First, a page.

Monday 26 November 2007

The insanity continues....

I was wondering this morning why there were so many kids hanging around outside, riding their bikes, playing in the yard, running here and there. Is today not a school day? Why yes, it's Monday. Perhaps it's a public holiday? Check the, no holiday. So I ask one wee willy winky, "Why aren't thou at school today?" (although it sounded more Thai then that) and the reply..."My teacher has gone to Chiang Mai" (Chiang Mai is about 1600 km from my place). Hmm..then why are those kids who are all different ages, also not at school. "Their teachers are also in Chiang Mai". Hmmm...."How long are they in Chiang Mai?"... "10 days". So, to summarize, the entire school is closed for 10 days while 70% of the teaching staff party on down in Chiang Mai. The terrifying thing is that this is not an isolated incident...

I did a brief teaching stint for 3 months the year before last and while I hated it with a passion, I couldn't really complain because out of the 3 months, I probably only had to teach the equivalent of 3 weeks. I kid you not, here's the break down: the school was closed for nearly 2 weeks due to torrential rain, then the teachers went on innumerable trips to other schools to
1. send a teacher off to a new school
2. welcome a new teacher from an old school to our school
3. training days (!)
4. inter-school competitions.
Then there were the innumerable days where all the teachers would go out for lunch. The time would be approaching 1pm and I would say "I've got a class starting in 10 minutes, shouldn't we go?"..met with "haha" or "jai yen yen (calm down)" or silence cos they pretend not to hear me! I honestly can not count the times I missed my after lunch class due to the teachers being in no hurry! Then there were a couple of surprise drug testing days thrown in which took up more than half the day each time (all the boys had to pee in a cup..lucky druggie girls obviously get away with it cos they don't get tested!). Then there was a hair checking morning which involved all the girls lining up with teachers prowling the lines to ensure no child has hair past their ear level! What happens to the evil child that has grown their hair through the holidays? They get sent home to have a hair cut! What do the boys do while this is going on for a couple of hours? They just hang around playing ping pong or watch tv in the lunch area!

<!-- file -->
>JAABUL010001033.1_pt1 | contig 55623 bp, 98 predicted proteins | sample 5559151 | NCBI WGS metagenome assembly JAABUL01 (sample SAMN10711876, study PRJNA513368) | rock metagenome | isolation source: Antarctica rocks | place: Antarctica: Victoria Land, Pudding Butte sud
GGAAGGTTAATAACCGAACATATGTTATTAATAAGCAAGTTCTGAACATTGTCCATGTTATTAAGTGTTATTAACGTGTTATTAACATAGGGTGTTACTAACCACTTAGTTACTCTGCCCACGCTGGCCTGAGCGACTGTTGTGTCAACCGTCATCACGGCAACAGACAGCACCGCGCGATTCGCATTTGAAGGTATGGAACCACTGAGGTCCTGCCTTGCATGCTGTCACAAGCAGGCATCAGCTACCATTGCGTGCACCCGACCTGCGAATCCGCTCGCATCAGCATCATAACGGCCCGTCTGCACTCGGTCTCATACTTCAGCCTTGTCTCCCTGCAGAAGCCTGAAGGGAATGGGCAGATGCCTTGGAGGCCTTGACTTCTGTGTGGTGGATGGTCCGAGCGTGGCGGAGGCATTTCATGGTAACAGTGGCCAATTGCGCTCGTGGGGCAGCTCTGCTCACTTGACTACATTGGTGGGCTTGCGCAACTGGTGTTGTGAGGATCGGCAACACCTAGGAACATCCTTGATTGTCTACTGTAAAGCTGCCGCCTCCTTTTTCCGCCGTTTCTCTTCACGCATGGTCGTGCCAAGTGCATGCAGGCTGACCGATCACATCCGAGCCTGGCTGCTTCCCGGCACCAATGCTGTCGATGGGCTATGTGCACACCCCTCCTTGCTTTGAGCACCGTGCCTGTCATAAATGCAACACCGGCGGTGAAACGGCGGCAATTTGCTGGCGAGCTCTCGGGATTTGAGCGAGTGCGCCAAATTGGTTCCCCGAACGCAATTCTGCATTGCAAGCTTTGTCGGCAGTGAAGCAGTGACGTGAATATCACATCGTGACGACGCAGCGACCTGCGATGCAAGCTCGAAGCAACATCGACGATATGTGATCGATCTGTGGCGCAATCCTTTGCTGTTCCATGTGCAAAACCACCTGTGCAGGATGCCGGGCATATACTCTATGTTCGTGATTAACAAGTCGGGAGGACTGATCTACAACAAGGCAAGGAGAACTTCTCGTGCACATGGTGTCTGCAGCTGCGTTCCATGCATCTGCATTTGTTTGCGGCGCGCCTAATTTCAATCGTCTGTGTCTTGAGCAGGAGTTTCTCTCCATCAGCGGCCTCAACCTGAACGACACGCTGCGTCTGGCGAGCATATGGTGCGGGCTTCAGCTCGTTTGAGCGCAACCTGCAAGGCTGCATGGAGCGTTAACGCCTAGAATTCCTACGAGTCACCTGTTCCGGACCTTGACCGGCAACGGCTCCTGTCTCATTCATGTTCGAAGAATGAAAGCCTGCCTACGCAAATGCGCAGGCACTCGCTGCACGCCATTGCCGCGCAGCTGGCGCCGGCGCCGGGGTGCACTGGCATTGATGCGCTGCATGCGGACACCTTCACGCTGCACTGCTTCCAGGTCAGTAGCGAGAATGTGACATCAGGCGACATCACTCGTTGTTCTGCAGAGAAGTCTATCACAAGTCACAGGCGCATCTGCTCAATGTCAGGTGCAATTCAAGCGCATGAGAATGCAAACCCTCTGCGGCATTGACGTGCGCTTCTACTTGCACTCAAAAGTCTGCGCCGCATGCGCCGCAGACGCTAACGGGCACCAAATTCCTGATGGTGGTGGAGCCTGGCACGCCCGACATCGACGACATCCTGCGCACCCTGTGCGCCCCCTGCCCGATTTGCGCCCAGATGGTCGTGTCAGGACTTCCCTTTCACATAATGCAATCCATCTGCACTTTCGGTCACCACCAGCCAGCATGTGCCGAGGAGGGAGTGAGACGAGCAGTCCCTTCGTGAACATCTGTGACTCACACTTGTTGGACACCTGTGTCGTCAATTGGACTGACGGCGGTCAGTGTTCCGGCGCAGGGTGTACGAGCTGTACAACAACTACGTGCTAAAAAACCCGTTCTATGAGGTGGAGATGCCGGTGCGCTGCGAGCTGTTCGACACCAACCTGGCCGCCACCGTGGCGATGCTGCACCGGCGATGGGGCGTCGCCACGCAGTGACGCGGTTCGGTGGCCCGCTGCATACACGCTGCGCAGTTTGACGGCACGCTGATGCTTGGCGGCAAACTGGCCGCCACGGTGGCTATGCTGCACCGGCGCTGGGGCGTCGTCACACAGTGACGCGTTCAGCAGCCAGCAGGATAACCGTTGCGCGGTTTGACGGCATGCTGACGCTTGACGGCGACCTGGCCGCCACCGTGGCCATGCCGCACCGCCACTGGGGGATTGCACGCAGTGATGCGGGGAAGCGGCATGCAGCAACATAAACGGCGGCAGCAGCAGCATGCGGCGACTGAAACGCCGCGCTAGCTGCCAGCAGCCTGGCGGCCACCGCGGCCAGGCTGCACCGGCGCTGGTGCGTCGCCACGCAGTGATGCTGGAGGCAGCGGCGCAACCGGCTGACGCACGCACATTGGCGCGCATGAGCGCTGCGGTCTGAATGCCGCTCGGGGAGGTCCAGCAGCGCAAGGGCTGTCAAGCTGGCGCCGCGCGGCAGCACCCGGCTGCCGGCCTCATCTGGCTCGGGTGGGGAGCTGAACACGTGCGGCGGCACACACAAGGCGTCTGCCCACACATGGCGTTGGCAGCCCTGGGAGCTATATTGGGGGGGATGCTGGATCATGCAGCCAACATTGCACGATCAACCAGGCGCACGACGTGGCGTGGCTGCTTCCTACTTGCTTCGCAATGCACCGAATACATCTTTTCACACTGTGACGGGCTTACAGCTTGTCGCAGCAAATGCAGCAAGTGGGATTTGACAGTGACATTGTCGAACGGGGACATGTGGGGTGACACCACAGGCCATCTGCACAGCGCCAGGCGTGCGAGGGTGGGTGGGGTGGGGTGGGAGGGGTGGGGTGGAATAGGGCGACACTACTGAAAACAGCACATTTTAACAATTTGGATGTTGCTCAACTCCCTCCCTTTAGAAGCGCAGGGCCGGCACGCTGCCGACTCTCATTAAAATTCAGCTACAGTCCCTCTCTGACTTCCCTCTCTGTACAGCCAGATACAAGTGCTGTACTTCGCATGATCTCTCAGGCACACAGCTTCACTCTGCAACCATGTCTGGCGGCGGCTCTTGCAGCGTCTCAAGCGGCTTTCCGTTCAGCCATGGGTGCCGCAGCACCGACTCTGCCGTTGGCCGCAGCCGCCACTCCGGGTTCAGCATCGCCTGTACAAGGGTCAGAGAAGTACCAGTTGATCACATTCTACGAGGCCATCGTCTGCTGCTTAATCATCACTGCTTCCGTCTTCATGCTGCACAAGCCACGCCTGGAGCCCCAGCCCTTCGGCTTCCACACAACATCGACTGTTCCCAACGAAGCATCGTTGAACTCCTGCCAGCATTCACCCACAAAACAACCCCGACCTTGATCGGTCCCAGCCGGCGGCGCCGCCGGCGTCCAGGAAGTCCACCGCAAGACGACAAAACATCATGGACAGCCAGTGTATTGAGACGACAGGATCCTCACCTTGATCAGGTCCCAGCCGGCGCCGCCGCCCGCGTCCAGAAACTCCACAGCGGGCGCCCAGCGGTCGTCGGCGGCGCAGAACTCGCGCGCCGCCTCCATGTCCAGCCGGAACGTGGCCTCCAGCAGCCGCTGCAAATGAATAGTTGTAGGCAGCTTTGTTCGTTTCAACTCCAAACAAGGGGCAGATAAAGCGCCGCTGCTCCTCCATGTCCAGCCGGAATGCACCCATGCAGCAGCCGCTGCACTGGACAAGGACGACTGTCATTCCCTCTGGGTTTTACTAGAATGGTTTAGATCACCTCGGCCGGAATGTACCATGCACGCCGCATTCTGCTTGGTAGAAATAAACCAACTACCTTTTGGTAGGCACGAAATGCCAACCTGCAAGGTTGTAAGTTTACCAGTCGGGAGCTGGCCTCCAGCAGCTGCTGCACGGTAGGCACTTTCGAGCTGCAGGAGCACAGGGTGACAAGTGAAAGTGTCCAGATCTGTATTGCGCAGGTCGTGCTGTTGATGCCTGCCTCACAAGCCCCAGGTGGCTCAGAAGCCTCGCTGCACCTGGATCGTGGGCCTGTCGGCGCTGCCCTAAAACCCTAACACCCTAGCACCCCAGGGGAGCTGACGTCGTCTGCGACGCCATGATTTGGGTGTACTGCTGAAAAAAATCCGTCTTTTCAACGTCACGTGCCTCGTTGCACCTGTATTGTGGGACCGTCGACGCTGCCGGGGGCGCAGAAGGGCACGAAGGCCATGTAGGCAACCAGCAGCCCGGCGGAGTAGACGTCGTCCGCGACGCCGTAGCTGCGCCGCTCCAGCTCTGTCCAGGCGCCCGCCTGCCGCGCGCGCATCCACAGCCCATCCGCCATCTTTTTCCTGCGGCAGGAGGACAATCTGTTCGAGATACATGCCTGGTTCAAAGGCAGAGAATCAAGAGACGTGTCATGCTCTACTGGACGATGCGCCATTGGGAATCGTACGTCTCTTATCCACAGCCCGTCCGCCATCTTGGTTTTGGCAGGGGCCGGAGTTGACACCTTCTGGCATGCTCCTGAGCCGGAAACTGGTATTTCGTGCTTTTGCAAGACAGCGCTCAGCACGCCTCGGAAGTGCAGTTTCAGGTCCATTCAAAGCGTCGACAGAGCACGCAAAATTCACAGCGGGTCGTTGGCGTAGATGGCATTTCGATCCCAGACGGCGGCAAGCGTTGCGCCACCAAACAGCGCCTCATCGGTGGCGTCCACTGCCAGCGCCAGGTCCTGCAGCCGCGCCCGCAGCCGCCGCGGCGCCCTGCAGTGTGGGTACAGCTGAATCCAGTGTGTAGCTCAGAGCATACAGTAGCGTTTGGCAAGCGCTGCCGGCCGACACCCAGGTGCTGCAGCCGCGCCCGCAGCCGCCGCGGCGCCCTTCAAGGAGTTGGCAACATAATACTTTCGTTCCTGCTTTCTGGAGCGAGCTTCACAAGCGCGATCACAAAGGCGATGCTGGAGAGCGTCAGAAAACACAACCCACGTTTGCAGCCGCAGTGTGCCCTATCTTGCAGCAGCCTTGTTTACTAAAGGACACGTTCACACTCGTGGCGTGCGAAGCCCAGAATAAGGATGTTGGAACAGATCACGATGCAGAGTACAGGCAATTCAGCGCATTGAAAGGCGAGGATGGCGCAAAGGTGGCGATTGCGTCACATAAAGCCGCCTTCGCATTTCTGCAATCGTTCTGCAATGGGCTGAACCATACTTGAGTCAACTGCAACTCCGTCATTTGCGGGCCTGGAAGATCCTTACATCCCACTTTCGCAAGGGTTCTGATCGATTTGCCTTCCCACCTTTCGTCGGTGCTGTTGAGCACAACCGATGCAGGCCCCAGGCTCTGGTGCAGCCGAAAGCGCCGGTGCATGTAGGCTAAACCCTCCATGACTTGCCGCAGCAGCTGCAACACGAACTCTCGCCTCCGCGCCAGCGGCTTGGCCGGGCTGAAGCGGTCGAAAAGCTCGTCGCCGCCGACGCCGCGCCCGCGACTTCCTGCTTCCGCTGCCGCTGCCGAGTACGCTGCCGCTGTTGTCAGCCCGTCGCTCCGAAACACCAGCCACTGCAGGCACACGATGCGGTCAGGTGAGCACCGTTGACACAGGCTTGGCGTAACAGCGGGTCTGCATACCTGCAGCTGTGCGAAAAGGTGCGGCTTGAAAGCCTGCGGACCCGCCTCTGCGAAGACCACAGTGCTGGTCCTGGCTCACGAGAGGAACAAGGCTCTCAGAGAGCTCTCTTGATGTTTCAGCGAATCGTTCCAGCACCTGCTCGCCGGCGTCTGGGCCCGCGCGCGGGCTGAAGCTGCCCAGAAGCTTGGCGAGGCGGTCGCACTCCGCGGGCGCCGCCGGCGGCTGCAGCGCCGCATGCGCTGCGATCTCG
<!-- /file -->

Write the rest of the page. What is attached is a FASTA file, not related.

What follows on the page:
Thai education is very disturbing. How can a country pull itself out of it's problems if they don't have an educated population? The stories I could tell about how kids learn here. Kids come to use the net at our house to do their homework. Usually they come in groups. They will cut and paste complete articles directly off the internet and print off 5 copies of the exact same thing to hand in! How can they learn a thing! And the really sad thing is, is that you can't blame the kids cos the teachers don't stop them doing it because they don't know any different. It's a vicious cycle of ignorance. It's something I ponder regarding my own future kids. I'm thinking a combination of big city schooling (much higher quality of education then village schools) and lots of home schooling. Either that or move back to Oz!

3 commentaramas:

Bec said...

as you know this school thing is an issue for me too, luckily little sprog is a few years away from this but one thing I know for sure is he wont be going to the regular thai state school. In hubs home town there is a very good fee paying catholic school so he will be sent there as according to hubs (who also attended till 18 years old) they are quite strict about attendance & very rarely have days off outside of national holidays or training days. God bless the catholics in thailand too, they are just happy to have bums on seats in deepest darkest issan that converting isn't the top agenda for them, hubby spent all but 2 years of his whole education at catholic school but like a good buddhist has no idea what easter is & I had to explain the idea of the resurrection to him!!!

Blog said...

So totally true - at my school the most important thing is money as we're a private school. All the Thai teachers are convinced our school is poor but that's only because all the money goes towards making the school more "beautiful" instead of education. We also have so many cancelled lessons it's unbelievable. My classes have been cancelled for football practice, dancing, cooking demo, parade practice, colouring, and at the moment cheering practice for sports day. They don't practice the sports, just the cheering! If I have kids in the future I'd def consider their secondary education, at least, in England.

Amy T said...

I completely understand your concern with the education of Thai kids. That's a big reason we're back in the States now... there are lots of good things about Thailand, like kids acting like kids for years longer, but the lure of real libraries and parks with real playgrounds was enough for us. California public schools have a long way to go, but with parental involvement, my son can and should do well.